Just after licking her own ass, she's wondering what the hell YOU'RE doing.
Behold the lengths to which homeopaths must go to find someone who'll agree with them. And the dog doesn't agree -- it's just too nice to complain (also: can't read). But show a dog a bowl of food and a bowl of water and it'll be able to tell the difference. Even though random atomic motion of the atmosphere means that water now contains more of the food than a standard homeopathic solution. Dogs lick their own assholes and understand better clinical procedure than homeopaths.
Even in Amazon's image the product is clearly Photoshopped. They won't risk keeping even one of these in the warehouse in case it brain damages all the Singing Sea Bass. And that "MADE IN THE USA" tag isn't patriotism. That's because every time they tried to order dog homeopathy T-shirts from China the factory insisted that there must have been a translation error.
X-Ray Protection Wallet
This product, advertised as a way to protect your homeopathic remedies and oils from X-rays, is self-contradictory, because a huge part of homeopathy is ignoring modern science. A true homeopath thinks an X-ray is something cast by lower-class witches.
"'Ats fer laffin' at me 'at!"
The last time a homeopath got an X-ray, they started drinking diluted toothpaste to cure the skeleton monster. High-energy radiation hasn't hit this much magic since Iron Man attacked Doctor Strange. But that battle obeyed more laws of physics. And had significantly better art than the lead-lined brown paper bags these people are selling:
The picture says you'll only get one bag, but the page text says you'll get three. Forget physics, this person doesn't even understand numbers. Proven by how they're charging $54 for children's art so bad it repels refrigerator magnets. Imagine choosing that art out of anything in the world. (WARNING: Do not imagine being this stupid. It involves shutting down so much of your brain you won't be able to come back.)
Those aren't art, they're abstract representations of the concept of wrongness, the Etsy equivalent of that 10,000-year nuclear waste storage site designed to warn any living thing to keep away even after all our society's scientific knowledge is forgotten. Though here it's just because the idiot is ignoring it.
That said, I want every homeopath in the world to use these wallets. Please, homeopaths, try bringing vials and powders through airports in lead-lined containers. That'll be awesome.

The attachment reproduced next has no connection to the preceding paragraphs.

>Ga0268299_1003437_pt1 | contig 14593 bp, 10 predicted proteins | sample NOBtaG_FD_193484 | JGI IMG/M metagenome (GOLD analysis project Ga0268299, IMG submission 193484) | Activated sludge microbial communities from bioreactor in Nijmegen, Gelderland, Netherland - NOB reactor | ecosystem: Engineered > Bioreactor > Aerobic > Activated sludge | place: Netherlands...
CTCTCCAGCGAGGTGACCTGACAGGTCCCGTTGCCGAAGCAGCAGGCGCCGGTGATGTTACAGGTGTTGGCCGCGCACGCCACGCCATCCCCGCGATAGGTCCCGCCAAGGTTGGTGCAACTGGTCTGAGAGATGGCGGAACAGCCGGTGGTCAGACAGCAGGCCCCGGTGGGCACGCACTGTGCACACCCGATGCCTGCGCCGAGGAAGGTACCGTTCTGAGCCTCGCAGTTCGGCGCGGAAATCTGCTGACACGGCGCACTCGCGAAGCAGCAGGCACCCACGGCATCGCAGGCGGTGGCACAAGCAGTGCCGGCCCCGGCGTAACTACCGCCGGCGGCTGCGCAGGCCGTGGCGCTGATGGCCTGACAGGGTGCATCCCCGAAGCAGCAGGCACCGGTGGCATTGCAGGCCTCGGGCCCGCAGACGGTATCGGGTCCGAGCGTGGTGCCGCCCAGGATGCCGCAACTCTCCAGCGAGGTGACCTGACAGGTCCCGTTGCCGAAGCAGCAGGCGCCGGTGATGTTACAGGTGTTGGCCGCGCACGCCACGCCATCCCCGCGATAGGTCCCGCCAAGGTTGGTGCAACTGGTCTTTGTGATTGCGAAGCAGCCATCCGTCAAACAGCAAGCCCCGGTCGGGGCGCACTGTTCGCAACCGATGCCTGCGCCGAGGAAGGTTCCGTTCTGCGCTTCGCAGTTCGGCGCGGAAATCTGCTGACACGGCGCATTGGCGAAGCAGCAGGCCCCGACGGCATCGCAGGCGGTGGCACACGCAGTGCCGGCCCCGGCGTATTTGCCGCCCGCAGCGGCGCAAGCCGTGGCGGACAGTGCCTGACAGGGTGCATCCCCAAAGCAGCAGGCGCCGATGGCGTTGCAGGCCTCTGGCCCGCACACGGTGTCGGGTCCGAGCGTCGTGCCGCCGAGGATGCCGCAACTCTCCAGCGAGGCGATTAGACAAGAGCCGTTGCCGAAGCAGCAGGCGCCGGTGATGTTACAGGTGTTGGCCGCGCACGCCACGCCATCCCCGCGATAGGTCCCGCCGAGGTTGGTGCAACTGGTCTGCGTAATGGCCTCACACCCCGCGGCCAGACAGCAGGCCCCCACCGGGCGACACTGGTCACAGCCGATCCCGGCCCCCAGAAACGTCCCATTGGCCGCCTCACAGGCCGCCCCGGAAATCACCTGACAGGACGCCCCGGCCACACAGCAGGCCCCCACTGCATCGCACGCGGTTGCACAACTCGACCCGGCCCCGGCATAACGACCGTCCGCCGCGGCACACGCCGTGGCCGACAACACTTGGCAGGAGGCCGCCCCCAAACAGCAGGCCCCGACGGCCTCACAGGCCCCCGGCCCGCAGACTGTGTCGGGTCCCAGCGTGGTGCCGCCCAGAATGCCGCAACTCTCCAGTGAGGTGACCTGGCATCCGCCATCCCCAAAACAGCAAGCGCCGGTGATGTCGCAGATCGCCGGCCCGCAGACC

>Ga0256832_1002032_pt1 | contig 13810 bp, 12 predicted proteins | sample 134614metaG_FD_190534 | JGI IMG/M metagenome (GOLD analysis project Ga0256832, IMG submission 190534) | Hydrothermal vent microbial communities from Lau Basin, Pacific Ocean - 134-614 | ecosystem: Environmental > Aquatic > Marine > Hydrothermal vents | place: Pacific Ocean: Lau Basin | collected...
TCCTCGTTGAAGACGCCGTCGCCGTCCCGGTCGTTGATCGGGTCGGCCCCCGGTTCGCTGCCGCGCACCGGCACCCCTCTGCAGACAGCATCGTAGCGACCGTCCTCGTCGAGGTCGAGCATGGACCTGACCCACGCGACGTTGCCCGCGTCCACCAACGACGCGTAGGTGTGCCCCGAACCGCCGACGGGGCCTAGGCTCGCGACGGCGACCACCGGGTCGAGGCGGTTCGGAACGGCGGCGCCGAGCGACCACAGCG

"I Love Homeopathy" Mug
Can you spot the difference between this and a bog-standard tourist mug?
A mug for a mug, self-referential satire.
It costs $27 for the addition of a tiny amount of chemical that won't affect the liquid contents. It's the most homeopathic mug ever made. But boring, because if you drink anything but water out of an "I love homeopathy" mug, you're a hypocrite. And dead, because U.S. drinking water is allowed to contain one part per hundred million of arsenic, which technically counts as homeopathic suicide.
I don't know if scribbling "homeopathy" on the side of a fluid container counts as sorcery, or simply begging the universe to listen to you. The Joker had smarter plans for the public water supply.
Framed Print of Hahnemann's Grave
Samuel Hahnemann, the inventor of homeopathy, died in 1843 at the age of 88. But only homeopathy would think "proof that the founder dead" is good medical advertising. Homeopathic practitioners have some religious aspects, with the faith in transubstantiating regular materials and an absolute immunity to scientific discussion. But religion admits that all it can do to help the sick is cross its hands and pray. That's sort of the point. And really does help some people deal with awful situations. And most religions don't claim to be making real medicine, and they sure as hell don't charge $100 for a vial of water.
They usually just wave their hands and give it away for free.